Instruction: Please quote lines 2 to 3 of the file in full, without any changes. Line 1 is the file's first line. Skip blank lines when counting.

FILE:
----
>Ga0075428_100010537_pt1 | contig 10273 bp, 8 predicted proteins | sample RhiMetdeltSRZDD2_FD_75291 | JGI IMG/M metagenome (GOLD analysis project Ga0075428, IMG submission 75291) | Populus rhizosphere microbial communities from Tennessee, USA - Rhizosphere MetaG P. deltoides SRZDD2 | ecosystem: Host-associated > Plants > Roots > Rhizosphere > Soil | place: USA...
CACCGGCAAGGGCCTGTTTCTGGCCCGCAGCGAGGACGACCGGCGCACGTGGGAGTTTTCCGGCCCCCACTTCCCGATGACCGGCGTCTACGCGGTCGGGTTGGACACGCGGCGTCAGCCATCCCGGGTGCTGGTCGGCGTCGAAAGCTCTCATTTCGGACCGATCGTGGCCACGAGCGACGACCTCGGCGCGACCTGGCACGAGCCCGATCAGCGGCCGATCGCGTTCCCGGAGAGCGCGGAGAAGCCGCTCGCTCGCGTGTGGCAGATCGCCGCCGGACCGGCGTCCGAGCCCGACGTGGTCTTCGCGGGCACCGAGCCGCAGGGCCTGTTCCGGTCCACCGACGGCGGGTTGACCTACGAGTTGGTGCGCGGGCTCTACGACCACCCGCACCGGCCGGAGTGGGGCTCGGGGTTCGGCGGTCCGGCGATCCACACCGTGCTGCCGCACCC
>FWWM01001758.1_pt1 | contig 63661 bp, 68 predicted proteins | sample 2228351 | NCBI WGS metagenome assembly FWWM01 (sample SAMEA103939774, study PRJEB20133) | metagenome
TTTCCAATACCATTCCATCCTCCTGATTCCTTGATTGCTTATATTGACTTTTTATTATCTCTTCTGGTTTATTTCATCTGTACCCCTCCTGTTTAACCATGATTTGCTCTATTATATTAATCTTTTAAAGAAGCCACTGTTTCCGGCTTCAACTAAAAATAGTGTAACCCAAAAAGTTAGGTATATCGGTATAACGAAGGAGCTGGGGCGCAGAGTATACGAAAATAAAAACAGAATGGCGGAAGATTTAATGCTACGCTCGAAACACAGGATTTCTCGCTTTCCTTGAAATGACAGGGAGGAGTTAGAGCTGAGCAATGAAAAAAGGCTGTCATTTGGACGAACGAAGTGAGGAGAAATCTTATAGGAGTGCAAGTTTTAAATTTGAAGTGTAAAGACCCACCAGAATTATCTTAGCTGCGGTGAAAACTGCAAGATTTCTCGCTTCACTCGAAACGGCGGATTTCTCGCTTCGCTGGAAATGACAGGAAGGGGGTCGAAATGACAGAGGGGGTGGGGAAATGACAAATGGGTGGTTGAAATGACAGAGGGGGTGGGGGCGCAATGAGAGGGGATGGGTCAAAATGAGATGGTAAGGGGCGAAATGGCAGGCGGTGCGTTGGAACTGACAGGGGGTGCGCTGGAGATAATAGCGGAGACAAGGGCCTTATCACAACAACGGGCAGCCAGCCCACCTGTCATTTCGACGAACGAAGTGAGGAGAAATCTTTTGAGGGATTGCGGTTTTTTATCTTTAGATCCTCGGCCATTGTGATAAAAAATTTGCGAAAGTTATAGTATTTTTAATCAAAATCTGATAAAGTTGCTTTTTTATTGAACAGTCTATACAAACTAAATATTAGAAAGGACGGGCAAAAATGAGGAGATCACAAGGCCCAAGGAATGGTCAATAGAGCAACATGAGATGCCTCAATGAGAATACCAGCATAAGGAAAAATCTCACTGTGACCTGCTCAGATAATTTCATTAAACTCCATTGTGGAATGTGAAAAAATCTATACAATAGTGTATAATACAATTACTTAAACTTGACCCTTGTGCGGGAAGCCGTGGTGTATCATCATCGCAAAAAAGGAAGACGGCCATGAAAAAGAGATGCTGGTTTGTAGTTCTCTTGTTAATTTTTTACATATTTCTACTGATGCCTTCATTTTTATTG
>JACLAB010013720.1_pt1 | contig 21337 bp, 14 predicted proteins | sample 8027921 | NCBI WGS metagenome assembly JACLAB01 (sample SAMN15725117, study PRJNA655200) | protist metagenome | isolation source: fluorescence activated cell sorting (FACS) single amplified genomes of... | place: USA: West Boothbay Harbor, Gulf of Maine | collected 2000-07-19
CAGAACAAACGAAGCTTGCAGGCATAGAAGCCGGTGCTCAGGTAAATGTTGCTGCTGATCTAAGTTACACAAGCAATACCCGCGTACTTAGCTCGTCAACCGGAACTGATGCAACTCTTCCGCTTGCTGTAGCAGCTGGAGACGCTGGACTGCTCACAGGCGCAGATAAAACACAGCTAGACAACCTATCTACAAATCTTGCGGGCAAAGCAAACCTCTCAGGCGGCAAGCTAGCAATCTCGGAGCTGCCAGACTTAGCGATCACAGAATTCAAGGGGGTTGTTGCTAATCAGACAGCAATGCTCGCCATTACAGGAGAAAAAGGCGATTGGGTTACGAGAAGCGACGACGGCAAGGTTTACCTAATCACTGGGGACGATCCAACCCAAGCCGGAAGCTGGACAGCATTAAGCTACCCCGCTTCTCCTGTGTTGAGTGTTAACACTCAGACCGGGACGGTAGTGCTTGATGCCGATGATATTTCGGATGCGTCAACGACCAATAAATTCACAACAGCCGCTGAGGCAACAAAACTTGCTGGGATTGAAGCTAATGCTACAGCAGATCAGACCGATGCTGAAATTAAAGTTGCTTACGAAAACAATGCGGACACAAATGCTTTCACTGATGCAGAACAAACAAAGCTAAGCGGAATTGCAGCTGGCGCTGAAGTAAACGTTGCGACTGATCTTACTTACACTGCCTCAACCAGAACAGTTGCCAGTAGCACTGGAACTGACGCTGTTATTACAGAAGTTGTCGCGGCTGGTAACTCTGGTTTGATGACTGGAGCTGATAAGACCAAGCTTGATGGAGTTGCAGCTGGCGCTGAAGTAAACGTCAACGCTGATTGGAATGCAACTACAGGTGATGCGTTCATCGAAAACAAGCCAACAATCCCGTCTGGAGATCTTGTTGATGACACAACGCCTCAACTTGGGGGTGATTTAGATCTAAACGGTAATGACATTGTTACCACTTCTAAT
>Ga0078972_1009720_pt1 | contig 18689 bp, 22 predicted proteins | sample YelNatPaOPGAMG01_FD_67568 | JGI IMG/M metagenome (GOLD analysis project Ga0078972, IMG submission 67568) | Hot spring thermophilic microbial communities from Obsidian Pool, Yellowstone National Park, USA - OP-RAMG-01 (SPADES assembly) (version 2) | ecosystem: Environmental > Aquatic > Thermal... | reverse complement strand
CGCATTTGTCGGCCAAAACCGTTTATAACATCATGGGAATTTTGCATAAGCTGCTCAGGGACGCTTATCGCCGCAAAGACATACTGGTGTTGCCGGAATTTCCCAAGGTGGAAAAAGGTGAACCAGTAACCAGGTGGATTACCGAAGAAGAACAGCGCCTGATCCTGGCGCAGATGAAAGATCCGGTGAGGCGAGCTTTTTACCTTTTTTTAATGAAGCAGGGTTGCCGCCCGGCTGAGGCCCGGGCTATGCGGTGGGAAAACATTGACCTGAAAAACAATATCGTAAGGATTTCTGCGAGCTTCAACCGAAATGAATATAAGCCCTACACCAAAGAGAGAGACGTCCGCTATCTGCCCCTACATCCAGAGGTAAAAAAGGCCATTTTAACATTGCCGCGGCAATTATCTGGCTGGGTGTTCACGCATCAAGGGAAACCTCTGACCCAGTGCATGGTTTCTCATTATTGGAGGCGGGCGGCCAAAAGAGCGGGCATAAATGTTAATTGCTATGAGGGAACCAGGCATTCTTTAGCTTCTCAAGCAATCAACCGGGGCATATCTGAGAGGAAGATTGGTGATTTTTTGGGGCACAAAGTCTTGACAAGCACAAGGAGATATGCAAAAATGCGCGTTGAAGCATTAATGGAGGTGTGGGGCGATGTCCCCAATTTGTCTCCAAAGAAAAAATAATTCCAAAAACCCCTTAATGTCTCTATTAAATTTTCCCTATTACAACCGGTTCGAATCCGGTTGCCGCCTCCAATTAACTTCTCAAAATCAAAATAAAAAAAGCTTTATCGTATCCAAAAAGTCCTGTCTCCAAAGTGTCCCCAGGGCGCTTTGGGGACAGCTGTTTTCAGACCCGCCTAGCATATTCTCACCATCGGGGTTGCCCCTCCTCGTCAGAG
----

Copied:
CACCGGCAAGGGCCTGTTTCTGGCCCGCAGCGAGGACGACCGGCGCACGTGGGAGTTTTCCGGCCCCCACTTCCCGATGACCGGCGTCTACGCGGTCGGGTTGGACACGCGGCGTCAGCCATCCCGGGTGCTGGTCGGCGTCGAAAGCTCTCATTTCGGACCGATCGTGGCCACGAGCGACGACCTCGGCGCGACCTGGCACGAGCCCGATCAGCGGCCGATCGCGTTCCCGGAGAGCGCGGAGAAGCCGCTCGCTCGCGTGTGGCAGATCGCCGCCGGACCGGCGTCCGAGCCCGACGTGGTCTTCGCGGGCACCGAGCCGCAGGGCCTGTTCCGGTCCACCGACGGCGGGTTGACCTACGAGTTGGTGCGCGGGCTCTACGACCACCCGCACCGGCCGGAGTGGGGCTCGGGGTTCGGCGGTCCGGCGATCCACACCGTGCTGCCGCACCC
>FWWM01001758.1_pt1 | contig 63661 bp, 68 predicted proteins | sample 2228351 | NCBI WGS metagenome assembly FWWM01 (sample SAMEA103939774, study PRJEB20133) | metagenome